Universal Child Benefit critical in reducing vulnerability, poverty: UNICEF Sri Lanka report | Daily News

Universal Child Benefit critical in reducing vulnerability, poverty: UNICEF Sri Lanka report

A new UNICEF Sri Lanka report recommends the establishment of a Universal Child Benefit (UCB) as a vital step to reduce the poverty and vulnerability faced by families and children in Sri Lanka. This issue has been exacerbated by the COVID-19 pandemic.

Produced with support from the European Union (EU) the ‘Investing in the Future: A Universal Child Benefit for Sri Lanka’s Children’report has been released to mark the 31st anniversary of the Convention of the Rights of the Child (CRC), celebrated globally on November 20 as the World Children’s Day. The report outlines options for providing all children with a monthly benefit at a relatively low cost to the country, making it financially feasible for Sri Lanka, while having a significant impact on child well-being and on the Nation’s overall development.

Among the findings, the report notes that while Sri Lanka has made considerable progress in improving the lives of its children over decades, there are still large disparities in how children are faring depending on where they live or their family conditions: While the official poverty rate is very low, the majority of Sri Lanka’s children live in families that are struggling financially. 36 per cent of children live in families with a per person expenditure of less than LKR 278 per day, while 74 per cent live in families with a per person expenditure of less than LKR 506 per day; For over 70 per cent of Sri Lankan households, food comprises more than 40 per cent of their total expenditure, limiting the capacity to invest in their children; Wasting affects 15 per cent of children under the age of 5 years, which places Sri Lanka in the 10 worst countries on this indicator in the world. Stunting and wasting affect children across the welfare distribution, reflecting the fact that most families are living on limited incomes.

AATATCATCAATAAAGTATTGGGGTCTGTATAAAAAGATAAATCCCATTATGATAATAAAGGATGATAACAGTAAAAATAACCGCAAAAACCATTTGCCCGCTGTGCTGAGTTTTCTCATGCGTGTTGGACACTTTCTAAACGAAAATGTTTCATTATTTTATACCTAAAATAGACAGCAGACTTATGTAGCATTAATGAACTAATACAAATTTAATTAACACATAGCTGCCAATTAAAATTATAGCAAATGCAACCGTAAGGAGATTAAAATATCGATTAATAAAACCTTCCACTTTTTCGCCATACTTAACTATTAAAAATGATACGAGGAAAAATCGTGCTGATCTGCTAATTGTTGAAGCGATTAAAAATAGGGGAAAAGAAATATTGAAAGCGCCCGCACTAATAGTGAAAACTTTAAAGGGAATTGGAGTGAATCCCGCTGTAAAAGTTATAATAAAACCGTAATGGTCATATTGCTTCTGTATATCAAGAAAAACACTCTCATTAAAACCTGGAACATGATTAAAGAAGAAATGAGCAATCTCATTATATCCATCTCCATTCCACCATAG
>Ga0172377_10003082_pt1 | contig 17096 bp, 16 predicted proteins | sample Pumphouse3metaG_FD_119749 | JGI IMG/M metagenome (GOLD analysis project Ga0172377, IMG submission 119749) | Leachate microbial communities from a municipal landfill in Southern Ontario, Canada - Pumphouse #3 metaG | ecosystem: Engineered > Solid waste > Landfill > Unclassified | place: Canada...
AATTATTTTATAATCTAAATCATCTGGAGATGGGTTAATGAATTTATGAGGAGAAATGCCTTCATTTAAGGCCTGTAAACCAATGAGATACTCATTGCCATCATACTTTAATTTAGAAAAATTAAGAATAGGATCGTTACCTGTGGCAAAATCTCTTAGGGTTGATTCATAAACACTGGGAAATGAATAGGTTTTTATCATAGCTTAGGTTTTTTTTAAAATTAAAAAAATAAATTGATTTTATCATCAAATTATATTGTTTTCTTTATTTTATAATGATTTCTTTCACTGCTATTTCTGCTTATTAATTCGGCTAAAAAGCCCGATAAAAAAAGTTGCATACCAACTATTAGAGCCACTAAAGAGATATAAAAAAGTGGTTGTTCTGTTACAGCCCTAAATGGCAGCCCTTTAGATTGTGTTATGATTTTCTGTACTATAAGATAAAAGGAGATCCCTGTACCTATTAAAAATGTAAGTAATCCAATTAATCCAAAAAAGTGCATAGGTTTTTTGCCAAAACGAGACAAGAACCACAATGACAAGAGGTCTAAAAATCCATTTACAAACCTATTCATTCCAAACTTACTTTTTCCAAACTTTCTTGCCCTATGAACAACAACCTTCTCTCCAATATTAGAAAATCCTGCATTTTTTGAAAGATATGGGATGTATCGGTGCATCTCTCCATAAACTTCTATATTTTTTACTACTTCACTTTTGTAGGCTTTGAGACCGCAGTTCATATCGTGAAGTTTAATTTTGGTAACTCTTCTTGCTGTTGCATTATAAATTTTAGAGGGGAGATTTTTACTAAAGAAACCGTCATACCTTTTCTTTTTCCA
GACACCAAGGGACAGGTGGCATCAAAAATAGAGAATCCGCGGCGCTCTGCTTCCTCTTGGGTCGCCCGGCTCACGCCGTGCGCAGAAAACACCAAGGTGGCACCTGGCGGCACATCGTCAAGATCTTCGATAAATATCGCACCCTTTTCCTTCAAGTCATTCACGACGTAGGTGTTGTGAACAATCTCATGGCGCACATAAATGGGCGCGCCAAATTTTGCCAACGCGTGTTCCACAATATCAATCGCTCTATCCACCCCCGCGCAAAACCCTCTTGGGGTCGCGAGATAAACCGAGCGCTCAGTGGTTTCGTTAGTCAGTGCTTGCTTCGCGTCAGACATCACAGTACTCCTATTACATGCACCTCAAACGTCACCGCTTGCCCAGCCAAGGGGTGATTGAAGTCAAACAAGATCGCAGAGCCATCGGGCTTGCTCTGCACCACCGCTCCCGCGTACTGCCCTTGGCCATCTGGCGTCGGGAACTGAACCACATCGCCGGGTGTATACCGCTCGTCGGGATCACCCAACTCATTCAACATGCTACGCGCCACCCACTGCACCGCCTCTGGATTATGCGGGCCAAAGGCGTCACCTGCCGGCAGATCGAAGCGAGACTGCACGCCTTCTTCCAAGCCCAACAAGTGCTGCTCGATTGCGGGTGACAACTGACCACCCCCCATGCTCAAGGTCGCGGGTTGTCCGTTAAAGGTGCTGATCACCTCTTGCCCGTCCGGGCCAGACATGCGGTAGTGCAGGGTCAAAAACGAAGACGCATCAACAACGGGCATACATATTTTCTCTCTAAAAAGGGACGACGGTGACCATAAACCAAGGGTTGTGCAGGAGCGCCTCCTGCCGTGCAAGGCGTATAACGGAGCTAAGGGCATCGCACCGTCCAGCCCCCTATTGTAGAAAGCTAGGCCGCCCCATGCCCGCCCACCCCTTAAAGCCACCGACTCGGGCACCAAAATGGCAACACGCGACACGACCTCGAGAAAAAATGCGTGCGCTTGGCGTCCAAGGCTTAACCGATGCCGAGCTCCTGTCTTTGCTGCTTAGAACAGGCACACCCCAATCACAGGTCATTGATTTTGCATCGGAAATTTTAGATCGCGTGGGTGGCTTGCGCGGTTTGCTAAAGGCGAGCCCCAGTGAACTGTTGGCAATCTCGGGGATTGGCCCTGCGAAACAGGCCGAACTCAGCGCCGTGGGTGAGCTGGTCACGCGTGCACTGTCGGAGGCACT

The COVID-19 crisis has likely exacerbated these challenges, as many families have lost all or part of their income, cut down on the number and quality of meals, depleted their savings and resorted to pawning and selling assets to generate income.

UNICEF Representative in Sri Lanka Tim Sutton said that Sri Lanka is the envy of many countries because of its investments in the provision of universal services, like healthcare and education. “These investments have contributed to the progress we see. However, most children are still growing up in families who are struggling to get by, and COVID-19 has only made this worse. We have the chance to re-imagine the future for children. By providing families with children a monthly allowance, millions of children will have the chance to reach their full potential, and Sri Lanka will benefit from enhanced human capital development and a more productive workforce,” the representative said.

European Union Delegation Ambassador to Sri Lanka Denis Chaibi said that not to hinder the strong progress made in recent years in the country in terms of poverty reduction and human capital development. “Let us invest in a new generation of future Sri Lankan thinkers, leaders, workers, and consumers,” the Ambassador said.